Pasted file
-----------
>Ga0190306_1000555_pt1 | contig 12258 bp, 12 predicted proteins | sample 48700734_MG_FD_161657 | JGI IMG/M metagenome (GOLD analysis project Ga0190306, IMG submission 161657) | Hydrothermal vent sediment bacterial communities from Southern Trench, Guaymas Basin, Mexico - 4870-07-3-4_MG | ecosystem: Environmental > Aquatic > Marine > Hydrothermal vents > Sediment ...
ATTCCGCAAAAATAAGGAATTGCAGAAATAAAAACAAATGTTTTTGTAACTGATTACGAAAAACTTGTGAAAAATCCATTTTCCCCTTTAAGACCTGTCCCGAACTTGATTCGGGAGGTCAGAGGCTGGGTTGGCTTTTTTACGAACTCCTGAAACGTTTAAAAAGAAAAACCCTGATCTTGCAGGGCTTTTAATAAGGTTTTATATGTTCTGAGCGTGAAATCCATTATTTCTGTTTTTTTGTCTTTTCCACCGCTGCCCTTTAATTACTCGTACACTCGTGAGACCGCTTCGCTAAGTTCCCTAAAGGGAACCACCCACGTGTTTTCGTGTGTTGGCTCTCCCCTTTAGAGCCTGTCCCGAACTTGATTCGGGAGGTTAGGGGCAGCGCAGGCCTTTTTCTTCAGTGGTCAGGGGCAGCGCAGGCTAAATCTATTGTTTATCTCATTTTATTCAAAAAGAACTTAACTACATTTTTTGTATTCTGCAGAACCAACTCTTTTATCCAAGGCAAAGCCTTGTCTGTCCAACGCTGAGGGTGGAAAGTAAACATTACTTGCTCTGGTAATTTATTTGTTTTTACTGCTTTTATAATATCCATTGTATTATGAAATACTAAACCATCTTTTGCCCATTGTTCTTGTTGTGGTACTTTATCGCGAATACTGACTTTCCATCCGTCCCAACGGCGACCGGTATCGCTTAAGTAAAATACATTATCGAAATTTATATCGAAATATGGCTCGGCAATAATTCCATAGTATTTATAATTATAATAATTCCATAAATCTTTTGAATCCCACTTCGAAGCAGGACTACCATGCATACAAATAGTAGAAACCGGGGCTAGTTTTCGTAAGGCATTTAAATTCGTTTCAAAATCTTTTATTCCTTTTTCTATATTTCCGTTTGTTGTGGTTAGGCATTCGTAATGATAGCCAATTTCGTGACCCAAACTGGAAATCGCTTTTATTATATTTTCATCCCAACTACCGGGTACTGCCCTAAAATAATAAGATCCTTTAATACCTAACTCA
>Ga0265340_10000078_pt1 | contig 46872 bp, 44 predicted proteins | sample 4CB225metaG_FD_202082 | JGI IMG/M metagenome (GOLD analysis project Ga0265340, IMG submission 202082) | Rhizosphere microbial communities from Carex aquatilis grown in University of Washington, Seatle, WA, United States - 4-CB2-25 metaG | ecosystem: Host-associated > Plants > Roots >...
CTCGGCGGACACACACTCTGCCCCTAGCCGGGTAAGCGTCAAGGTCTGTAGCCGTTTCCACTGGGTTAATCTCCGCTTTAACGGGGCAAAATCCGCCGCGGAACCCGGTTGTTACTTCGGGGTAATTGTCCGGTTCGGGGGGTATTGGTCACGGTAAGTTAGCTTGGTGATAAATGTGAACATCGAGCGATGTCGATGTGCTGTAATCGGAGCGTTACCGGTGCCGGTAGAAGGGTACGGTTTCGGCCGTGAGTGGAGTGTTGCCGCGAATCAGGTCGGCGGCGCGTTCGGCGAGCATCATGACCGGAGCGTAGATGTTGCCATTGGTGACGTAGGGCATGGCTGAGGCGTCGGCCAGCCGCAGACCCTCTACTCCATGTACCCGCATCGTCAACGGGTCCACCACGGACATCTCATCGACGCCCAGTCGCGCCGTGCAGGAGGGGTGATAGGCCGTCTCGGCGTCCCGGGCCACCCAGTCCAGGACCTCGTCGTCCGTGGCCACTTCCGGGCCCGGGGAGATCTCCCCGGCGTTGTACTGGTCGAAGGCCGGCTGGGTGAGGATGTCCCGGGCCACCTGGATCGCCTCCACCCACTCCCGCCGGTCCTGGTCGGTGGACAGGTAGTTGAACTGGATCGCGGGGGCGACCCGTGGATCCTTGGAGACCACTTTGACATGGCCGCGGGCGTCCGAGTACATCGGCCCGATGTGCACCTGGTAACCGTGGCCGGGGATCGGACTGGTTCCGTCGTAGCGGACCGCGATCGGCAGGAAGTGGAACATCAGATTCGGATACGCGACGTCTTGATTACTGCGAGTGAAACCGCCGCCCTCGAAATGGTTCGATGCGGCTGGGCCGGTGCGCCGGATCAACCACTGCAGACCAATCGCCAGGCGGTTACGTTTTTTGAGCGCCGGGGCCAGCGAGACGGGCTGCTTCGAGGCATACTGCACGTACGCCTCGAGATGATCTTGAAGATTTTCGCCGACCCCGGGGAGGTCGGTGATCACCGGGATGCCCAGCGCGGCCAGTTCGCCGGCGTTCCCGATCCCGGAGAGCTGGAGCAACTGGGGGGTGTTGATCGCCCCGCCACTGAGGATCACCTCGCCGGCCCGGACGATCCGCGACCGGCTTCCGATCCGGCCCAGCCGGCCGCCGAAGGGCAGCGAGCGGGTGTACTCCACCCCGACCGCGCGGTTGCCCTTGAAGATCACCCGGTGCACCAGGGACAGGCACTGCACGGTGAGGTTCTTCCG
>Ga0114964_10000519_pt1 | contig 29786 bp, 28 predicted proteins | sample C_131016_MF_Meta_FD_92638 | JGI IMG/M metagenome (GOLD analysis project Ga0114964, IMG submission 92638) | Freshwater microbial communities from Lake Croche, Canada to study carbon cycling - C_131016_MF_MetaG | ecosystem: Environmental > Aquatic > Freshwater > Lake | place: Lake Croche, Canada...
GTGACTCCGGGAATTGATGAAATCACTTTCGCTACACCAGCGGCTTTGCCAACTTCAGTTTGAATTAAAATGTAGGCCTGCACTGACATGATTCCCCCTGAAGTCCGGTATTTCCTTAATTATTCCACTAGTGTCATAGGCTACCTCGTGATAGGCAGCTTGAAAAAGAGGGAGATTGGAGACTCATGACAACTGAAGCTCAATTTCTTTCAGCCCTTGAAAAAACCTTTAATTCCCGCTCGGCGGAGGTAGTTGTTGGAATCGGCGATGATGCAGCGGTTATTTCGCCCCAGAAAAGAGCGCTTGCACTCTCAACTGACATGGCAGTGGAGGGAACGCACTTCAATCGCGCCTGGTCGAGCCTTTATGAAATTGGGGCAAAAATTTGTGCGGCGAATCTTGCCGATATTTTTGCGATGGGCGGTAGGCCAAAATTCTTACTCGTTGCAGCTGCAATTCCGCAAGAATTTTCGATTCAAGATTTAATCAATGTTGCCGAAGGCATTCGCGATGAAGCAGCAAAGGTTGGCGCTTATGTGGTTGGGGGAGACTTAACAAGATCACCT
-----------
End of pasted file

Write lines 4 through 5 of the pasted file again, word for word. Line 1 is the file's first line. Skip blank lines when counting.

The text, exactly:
CTCGGCGGACACACACTCTGCCCCTAGCCGGGTAAGCGTCAAGGTCTGTAGCCGTTTCCACTGGGTTAATCTCCGCTTTAACGGGGCAAAATCCGCCGCGGAACCCGGTTGTTACTTCGGGGTAATTGTCCGGTTCGGGGGGTATTGGTCACGGTAAGTTAGCTTGGTGATAAATGTGAACATCGAGCGATGTCGATGTGCTGTAATCGGAGCGTTACCGGTGCCGGTAGAAGGGTACGGTTTCGGCCGTGAGTGGAGTGTTGCCGCGAATCAGGTCGGCGGCGCGTTCGGCGAGCATCATGACCGGAGCGTAGATGTTGCCATTGGTGACGTAGGGCATGGCTGAGGCGTCGGCCAGCCGCAGACCCTCTACTCCATGTACCCGCATCGTCAACGGGTCCACCACGGACATCTCATCGACGCCCAGTCGCGCCGTGCAGGAGGGGTGATAGGCCGTCTCGGCGTCCCGGGCCACCCAGTCCAGGACCTCGTCGTCCGTGGCCACTTCCGGGCCCGGGGAGATCTCCCCGGCGTTGTACTGGTCGAAGGCCGGCTGGGTGAGGATGTCCCGGGCCACCTGGATCGCCTCCACCCACTCCCGCCGGTCCTGGTCGGTGGACAGGTAGTTGAACTGGATCGCGGGGGCGACCCGTGGATCCTTGGAGACCACTTTGACATGGCCGCGGGCGTCCGAGTACATCGGCCCGATGTGCACCTGGTAACCGTGGCCGGGGATCGGACTGGTTCCGTCGTAGCGGACCGCGATCGGCAGGAAGTGGAACATCAGATTCGGATACGCGACGTCTTGATTACTGCGAGTGAAACCGCCGCCCTCGAAATGGTTCGATGCGGCTGGGCCGGTGCGCCGGATCAACCACTGCAGACCAATCGCCAGGCGGTTACGTTTTTTGAGCGCCGGGGCCAGCGAGACGGGCTGCTTCGAGGCATACTGCACGTACGCCTCGAGATGATCTTGAAGATTTTCGCCGACCCCGGGGAGGTCGGTGATCACCGGGATGCCCAGCGCGGCCAGTTCGCCGGCGTTCCCGATCCCGGAGAGCTGGAGCAACTGGGGGGTGTTGATCGCCCCGCCACTGAGGATCACCTCGCCGGCCCGGACGATCCGCGACCGGCTTCCGATCCGGCCCAGCCGGCCGCCGAAGGGCAGCGAGCGGGTGTACTCCACCCCGACCGCGCGGTTGCCCTTGAAGATCACCCGGTGCACCAGGGACAGGCACTGCACGGTGAGGTTCTTCCG
>Ga0114964_10000519_pt1 | contig 29786 bp, 28 predicted proteins | sample C_131016_MF_Meta_FD_92638 | JGI IMG/M metagenome (GOLD analysis project Ga0114964, IMG submission 92638) | Freshwater microbial communities from Lake Croche, Canada to study carbon cycling - C_131016_MF_MetaG | ecosystem: Environmental > Aquatic > Freshwater > Lake | place: Lake Croche, Canada...